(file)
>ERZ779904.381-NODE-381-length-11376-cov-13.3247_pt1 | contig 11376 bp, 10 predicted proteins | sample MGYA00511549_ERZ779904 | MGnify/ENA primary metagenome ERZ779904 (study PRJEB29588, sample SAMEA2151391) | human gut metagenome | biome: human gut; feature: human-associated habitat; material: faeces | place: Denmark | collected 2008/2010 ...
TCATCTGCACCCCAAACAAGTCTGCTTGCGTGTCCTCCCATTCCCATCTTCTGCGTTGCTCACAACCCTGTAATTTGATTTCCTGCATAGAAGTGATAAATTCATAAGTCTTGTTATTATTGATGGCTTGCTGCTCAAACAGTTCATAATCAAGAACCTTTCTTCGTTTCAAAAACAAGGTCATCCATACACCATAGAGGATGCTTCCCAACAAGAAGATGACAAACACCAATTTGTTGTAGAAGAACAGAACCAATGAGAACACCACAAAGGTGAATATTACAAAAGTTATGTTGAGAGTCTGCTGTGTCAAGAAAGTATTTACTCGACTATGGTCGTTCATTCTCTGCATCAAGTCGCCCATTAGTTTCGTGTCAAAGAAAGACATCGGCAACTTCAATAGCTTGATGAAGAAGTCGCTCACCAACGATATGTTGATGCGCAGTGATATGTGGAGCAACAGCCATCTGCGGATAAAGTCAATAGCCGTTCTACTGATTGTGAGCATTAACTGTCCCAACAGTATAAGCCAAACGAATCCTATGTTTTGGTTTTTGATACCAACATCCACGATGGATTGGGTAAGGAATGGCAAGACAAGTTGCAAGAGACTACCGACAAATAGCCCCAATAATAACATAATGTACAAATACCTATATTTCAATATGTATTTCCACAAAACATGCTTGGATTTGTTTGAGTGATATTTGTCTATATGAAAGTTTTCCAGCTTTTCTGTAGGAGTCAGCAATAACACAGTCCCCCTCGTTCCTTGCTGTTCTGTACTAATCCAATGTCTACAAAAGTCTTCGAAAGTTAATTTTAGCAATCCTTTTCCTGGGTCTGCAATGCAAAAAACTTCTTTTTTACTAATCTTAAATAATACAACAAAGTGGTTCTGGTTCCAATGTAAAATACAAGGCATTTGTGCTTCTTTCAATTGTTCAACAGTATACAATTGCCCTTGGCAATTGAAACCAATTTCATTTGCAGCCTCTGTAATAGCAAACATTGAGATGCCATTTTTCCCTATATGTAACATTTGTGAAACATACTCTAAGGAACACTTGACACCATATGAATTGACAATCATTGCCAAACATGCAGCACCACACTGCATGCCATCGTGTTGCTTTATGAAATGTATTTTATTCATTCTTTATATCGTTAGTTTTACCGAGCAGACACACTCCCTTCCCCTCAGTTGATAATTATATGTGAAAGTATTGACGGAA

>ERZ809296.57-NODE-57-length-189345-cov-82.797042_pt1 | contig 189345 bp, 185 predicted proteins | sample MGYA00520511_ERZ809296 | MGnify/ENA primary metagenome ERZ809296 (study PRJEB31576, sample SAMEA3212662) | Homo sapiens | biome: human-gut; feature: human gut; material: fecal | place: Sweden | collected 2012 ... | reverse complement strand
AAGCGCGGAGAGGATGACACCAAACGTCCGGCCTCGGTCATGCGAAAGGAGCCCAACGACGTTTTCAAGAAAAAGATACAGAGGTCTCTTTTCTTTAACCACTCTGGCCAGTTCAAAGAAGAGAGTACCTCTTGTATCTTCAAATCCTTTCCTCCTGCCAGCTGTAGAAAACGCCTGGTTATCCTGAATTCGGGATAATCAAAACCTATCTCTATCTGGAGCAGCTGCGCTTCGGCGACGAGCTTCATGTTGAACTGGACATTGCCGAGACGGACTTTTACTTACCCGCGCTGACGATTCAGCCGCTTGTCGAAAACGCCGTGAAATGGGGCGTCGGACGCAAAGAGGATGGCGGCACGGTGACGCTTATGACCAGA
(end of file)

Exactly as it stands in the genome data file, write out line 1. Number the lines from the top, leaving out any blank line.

>ERZ779904.381-NODE-381-length-11376-cov-13.3247_pt1 | contig 11376 bp, 10 predicted proteins | sample MGYA00511549_ERZ779904 | MGnify/ENA primary metagenome ERZ779904 (study PRJEB29588, sample SAMEA2151391) | human gut metagenome | biome: human gut; feature: human-associated habitat; material: faeces | place: Denmark | collected 2008/2010 ...